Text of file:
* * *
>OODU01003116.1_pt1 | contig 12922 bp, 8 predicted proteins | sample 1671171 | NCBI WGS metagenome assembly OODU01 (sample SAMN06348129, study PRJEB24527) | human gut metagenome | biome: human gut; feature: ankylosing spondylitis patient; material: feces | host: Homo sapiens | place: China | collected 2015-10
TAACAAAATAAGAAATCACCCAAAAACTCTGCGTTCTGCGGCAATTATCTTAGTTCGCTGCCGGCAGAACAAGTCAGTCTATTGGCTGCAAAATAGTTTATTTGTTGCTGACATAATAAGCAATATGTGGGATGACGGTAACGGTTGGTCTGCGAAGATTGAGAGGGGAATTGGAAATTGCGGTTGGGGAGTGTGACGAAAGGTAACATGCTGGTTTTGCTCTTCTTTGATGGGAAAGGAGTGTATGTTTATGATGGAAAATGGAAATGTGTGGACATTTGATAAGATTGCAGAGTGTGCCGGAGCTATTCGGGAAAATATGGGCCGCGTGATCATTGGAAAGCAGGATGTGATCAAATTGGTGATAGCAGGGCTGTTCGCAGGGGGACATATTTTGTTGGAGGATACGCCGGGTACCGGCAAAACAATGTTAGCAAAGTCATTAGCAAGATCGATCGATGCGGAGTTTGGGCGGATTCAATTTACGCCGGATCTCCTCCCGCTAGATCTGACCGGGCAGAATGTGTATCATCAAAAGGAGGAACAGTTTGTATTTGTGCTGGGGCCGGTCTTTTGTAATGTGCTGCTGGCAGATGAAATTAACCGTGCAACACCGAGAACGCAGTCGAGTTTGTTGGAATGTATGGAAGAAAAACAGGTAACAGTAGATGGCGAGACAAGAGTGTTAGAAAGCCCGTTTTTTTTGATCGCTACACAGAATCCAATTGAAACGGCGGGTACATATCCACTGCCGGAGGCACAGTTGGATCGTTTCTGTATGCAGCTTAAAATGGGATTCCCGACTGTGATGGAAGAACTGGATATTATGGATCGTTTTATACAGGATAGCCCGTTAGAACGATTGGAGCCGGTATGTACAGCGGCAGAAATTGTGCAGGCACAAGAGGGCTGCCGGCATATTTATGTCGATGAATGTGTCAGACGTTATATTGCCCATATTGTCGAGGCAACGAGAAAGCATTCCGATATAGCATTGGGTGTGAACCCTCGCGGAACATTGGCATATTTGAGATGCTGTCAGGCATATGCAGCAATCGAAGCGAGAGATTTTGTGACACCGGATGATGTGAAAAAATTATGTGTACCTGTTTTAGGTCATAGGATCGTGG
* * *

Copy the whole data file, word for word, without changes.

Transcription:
>OODU01003116.1_pt1 | contig 12922 bp, 8 predicted proteins | sample 1671171 | NCBI WGS metagenome assembly OODU01 (sample SAMN06348129, study PRJEB24527) | human gut metagenome | biome: human gut; feature: ankylosing spondylitis patient; material: feces | host: Homo sapiens | place: China | collected 2015-10
TAACAAAATAAGAAATCACCCAAAAACTCTGCGTTCTGCGGCAATTATCTTAGTTCGCTGCCGGCAGAACAAGTCAGTCTATTGGCTGCAAAATAGTTTATTTGTTGCTGACATAATAAGCAATATGTGGGATGACGGTAACGGTTGGTCTGCGAAGATTGAGAGGGGAATTGGAAATTGCGGTTGGGGAGTGTGACGAAAGGTAACATGCTGGTTTTGCTCTTCTTTGATGGGAAAGGAGTGTATGTTTATGATGGAAAATGGAAATGTGTGGACATTTGATAAGATTGCAGAGTGTGCCGGAGCTATTCGGGAAAATATGGGCCGCGTGATCATTGGAAAGCAGGATGTGATCAAATTGGTGATAGCAGGGCTGTTCGCAGGGGGACATATTTTGTTGGAGGATACGCCGGGTACCGGCAAAACAATGTTAGCAAAGTCATTAGCAAGATCGATCGATGCGGAGTTTGGGCGGATTCAATTTACGCCGGATCTCCTCCCGCTAGATCTGACCGGGCAGAATGTGTATCATCAAAAGGAGGAACAGTTTGTATTTGTGCTGGGGCCGGTCTTTTGTAATGTGCTGCTGGCAGATGAAATTAACCGTGCAACACCGAGAACGCAGTCGAGTTTGTTGGAATGTATGGAAGAAAAACAGGTAACAGTAGATGGCGAGACAAGAGTGTTAGAAAGCCCGTTTTTTTTGATCGCTACACAGAATCCAATTGAAACGGCGGGTACATATCCACTGCCGGAGGCACAGTTGGATCGTTTCTGTATGCAGCTTAAAATGGGATTCCCGACTGTGATGGAAGAACTGGATATTATGGATCGTTTTATACAGGATAGCCCGTTAGAACGATTGGAGCCGGTATGTACAGCGGCAGAAATTGTGCAGGCACAAGAGGGCTGCCGGCATATTTATGTCGATGAATGTGTCAGACGTTATATTGCCCATATTGTCGAGGCAACGAGAAAGCATTCCGATATAGCATTGGGTGTGAACCCTCGCGGAACATTGGCATATTTGAGATGCTGTCAGGCATATGCAGCAATCGAAGCGAGAGATTTTGTGACACCGGATGATGTGAAAAAATTATGTGTACCTGTTTTAGGTCATAGGATCGTGG